10 years ago, after many years residing in San Francisco, we moved to Berkeley, across the Bay. After years of regarding Berkeley and the East Bay as being closer to Europe than just across the bridge, we quickly changed our tune as we discovered the joys of the place. Berkeley might be regarded as a “streetcar suburb”, that is an older inner ring city , not as dense as the center city, but not fully suburban either. And that notion carried extra weight for us, as we did not own a car, so finding a home 2 blocks from the “streetcar” line into the San Francisco was important. We expected we would need to buy a car within a few months, but in the meantime, we bought bikes , and between that, the train, and our feet, found we could live fine without one.
During that time, central to our errands was the nearby neighborhood commercial street, San Pablo Avenue. Running from downtown Oakland to the town of Crockett, this street is 23 miles long , a main artery that connects the various towns up and down the East Bay. I became fascinated by this street, in no small part because of the way it cuts through the strata of the metropolitan area, from urban, to suburban, to industrial, to rural. So I decided to walk the length of it, all 23 miles, during some downtime back in 2012. I documented the walk and wrote about it in a rambling post back then.
Eventually I did buy a car, but instead of a few months, it was a few years, 8 to be exact. The desire for a vehicle finally overtook a combination of my inertia, frugality, and half-hearted environmental statement. After 15 years in all without one, I was now a car owner. No more straining under the weight of heavy groceries walking home from the grocery store. No more trying to figure out how to take once an hour bus lines to access the ample wildlands of the area. Its been a good thing.
And then came 2020. Taking transit , a lifeblood for years, was not a desired option with COVID. The car became a necessity- occasional trips to San Francisco, random errands to work , for family trips to Southern California that helped avoid air travel , not to mention trips to the countryside for remote socially distanced ambles.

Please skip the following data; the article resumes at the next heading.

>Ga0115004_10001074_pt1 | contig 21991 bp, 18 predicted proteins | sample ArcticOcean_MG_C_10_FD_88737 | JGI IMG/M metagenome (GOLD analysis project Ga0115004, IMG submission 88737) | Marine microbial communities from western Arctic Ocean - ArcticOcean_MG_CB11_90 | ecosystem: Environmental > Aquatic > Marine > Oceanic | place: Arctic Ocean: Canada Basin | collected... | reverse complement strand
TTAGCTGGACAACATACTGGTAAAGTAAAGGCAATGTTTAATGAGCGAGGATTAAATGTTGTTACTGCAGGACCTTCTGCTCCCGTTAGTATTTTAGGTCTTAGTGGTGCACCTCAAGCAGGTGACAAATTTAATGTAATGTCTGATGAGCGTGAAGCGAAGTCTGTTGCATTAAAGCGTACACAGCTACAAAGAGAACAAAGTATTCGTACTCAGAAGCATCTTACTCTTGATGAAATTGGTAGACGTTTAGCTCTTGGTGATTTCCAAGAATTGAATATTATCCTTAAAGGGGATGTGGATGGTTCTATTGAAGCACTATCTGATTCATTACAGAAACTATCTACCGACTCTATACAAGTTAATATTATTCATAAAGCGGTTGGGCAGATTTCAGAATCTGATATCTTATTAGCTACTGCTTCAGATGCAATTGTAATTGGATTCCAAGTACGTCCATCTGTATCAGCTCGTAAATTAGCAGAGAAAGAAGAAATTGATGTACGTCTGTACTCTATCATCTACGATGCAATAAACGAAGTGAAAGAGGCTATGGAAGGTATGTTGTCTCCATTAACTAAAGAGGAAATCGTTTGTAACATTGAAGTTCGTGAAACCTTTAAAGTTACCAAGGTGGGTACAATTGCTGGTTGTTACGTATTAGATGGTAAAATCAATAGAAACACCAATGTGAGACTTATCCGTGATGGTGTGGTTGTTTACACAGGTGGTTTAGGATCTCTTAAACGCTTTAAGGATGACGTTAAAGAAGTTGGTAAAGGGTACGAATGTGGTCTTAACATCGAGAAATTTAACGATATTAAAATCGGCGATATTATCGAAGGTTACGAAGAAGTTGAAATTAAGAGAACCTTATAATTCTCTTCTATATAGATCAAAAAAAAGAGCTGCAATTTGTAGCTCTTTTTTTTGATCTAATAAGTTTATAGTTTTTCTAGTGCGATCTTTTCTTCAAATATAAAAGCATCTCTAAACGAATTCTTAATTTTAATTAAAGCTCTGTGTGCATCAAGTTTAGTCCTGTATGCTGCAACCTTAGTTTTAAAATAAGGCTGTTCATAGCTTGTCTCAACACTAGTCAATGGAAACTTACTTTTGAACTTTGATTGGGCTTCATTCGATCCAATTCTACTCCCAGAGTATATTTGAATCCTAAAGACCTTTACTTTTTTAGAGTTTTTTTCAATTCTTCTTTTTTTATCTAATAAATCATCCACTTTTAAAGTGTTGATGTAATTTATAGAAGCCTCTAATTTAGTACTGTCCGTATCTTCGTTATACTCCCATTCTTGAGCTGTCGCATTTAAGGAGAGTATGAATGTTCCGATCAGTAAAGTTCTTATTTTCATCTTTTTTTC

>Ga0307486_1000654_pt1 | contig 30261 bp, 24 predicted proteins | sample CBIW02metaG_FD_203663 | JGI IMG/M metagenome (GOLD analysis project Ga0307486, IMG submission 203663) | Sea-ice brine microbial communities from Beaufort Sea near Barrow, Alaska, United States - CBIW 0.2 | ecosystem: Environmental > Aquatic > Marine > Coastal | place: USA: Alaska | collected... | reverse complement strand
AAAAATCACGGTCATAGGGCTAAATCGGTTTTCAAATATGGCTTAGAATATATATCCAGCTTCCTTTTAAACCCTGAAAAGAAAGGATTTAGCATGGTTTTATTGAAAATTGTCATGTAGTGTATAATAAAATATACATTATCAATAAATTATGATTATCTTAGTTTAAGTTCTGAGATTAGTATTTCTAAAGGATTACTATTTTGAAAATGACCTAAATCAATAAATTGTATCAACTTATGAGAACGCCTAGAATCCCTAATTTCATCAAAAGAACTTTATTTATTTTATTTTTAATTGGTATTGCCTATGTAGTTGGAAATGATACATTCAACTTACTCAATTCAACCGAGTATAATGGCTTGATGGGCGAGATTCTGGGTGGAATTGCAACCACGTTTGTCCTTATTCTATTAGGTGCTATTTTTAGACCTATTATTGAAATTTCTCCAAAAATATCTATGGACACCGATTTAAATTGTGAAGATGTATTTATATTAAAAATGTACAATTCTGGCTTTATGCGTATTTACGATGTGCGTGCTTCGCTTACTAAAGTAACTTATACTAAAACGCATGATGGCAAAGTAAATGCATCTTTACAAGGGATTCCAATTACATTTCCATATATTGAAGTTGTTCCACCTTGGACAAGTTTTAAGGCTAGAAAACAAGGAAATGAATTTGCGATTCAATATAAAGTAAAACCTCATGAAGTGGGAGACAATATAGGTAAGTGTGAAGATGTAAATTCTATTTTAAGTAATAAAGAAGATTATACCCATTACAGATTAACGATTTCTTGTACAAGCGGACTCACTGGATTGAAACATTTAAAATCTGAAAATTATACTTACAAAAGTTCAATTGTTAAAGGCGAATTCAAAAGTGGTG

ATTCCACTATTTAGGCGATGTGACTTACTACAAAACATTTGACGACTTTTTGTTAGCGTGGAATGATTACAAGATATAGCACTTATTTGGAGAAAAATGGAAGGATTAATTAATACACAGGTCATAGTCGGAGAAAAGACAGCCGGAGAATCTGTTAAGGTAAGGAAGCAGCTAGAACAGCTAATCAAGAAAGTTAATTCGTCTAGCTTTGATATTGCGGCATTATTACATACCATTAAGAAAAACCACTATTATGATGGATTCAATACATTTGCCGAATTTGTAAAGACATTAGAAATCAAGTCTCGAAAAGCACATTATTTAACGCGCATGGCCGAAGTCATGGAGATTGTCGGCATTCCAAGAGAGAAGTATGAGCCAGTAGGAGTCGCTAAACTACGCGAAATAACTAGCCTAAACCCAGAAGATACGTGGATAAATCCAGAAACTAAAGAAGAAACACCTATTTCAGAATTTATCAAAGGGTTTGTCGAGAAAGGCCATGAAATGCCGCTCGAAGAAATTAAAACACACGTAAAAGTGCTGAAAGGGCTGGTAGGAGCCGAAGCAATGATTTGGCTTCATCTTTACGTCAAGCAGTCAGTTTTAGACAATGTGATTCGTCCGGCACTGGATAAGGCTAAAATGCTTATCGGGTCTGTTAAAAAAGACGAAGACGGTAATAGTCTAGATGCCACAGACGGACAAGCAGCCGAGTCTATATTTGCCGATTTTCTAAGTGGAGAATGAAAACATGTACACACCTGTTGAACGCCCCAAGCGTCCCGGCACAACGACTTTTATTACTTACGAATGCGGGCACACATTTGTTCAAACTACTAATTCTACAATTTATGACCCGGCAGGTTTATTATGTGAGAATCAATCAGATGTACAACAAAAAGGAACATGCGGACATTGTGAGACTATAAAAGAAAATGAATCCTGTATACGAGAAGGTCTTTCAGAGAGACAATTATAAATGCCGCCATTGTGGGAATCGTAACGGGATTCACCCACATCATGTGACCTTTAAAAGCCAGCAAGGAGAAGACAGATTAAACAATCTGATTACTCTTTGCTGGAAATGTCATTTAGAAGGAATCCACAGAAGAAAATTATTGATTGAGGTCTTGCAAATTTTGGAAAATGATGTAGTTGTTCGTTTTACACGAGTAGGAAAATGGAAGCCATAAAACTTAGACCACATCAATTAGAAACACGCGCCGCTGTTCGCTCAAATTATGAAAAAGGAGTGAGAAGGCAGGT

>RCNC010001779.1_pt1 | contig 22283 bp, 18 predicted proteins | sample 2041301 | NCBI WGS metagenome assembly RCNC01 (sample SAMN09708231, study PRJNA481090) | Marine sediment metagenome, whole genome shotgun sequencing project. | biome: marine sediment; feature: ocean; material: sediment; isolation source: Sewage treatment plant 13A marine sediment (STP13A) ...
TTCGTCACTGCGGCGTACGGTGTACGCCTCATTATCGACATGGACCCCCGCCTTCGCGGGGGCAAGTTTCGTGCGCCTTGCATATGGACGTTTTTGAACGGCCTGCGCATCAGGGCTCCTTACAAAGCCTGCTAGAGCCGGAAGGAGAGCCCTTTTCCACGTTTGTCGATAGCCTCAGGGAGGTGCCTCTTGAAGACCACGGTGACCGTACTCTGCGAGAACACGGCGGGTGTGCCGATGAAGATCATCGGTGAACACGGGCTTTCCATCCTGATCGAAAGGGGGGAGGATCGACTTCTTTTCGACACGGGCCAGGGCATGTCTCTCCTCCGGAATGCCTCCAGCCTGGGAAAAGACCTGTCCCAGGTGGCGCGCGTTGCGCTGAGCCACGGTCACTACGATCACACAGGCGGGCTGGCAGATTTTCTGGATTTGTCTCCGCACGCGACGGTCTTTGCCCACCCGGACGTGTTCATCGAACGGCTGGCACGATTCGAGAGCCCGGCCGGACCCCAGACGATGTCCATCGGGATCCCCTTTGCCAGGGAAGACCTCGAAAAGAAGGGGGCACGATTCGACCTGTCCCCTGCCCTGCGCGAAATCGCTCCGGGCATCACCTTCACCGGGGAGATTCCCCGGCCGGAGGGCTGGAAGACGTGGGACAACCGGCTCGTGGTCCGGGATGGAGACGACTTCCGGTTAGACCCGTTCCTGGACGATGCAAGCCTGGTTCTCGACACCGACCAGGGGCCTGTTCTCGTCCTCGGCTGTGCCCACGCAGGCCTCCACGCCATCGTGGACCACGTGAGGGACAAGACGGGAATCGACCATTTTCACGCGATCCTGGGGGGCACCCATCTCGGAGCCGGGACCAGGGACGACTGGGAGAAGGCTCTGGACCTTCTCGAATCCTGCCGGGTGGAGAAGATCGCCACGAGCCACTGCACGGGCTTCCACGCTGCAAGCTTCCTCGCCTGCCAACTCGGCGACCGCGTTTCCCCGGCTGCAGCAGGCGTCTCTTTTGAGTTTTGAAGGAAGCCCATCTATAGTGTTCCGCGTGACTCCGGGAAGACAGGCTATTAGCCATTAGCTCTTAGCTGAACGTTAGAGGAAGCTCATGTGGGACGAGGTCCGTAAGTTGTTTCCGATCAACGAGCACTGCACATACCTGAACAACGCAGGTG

Recently, I was running errands, driving on the same San Pablo Avenue. On a whim, I kept going, and traversed those same 23 miles, and (after what seemed like an eternity), I arrived at the other end. Of course the street has a completely different character from the car, but I found myself reminiscing about that crazy walk. As I moved further out in the suburbs, the walk became more awkward, with the disappearance of sidewalks, the intimidatingly huge intersections. And the perilous final stretch on a shoulder-less road was downright dangerous. The whole endeavor seemed equal parts absurd and remarkable, and it was no small feat that I survived . As I drove in my socially isolated Mini Cooper, I was reminded that the car had been a god-send during the pandemic, but so had walking. After the initial abhorrence of what the urban amble had become in early 2020, a constant negotiation of distance from my fellow walkers, it had become a critical part of every day, a sanity saving breath of mask-filtered air in the neighborhood, and a much needed reprieve from working from home, or as I like to say, living at work. Sometimes a short jaunt, other times, an epic journey. And San Pablo Ave embodied both ends of that for me- the neighborhood errand as well as the 23 mile pilgrimage.
So I decided to celebrate it as a way of commemorating 2020. I created an 8 foot long map- 4 boards, each 2 feet long , that compile photos from the walk, tracing the route . The finished piece is oriented south to north, like the avenue, from Oakland to Crockett, and sits on a wall in that same orientation.
The first board documents the beginning , in downtown Oakland, past an array of fine urban buildings, some boarded up buildings, parking lots, and a number of storefront churches. The walk started in downtown Oakland’s City Hall, in the lower right.
The second board moves to Berkeley and other inner ring cities. This is our local stretch, a destination for many of those much needed “Covid-walks”. The real charm of the street though is all the one-off oddities, where one can find shops dedicated to typewriters, pianos, bait and tackle, bathtubs, and Halal groceries (we have 3 of those!), all housed in brightly colored shacks, log cabins , and repurposed theaters.
From here, the street becomes more suburban, parking lots grow, and buildings begin to turn away from the street. But the offerings can be no less esoteric , witness the button store.
And finally . the last ring, outer suburban to rural, with an oil refinery thrown in for good measure. It was on this day, having nearly met my demise on the last leg, that I staggered to the finish line and discovered the wonders of the Dead Fish, the restaurant that literally marks the end of the road. I am certain I am the first person to ever arrive there on foot.
Putting this together seemed like an apt act to end 2020. Urban walking this past year felt more necessary than ever. And it was also a year that I rediscovered the pleasures of having a vehicle, and ironically, it was while driving one day in that bubble, that I got the idea to create this. 2021, already a month old, promises to bring us back to more a familiar place…..I hope. And with it , I am finding a renewed energy to document a too long list of urban explorations in this space. Welcome 2021.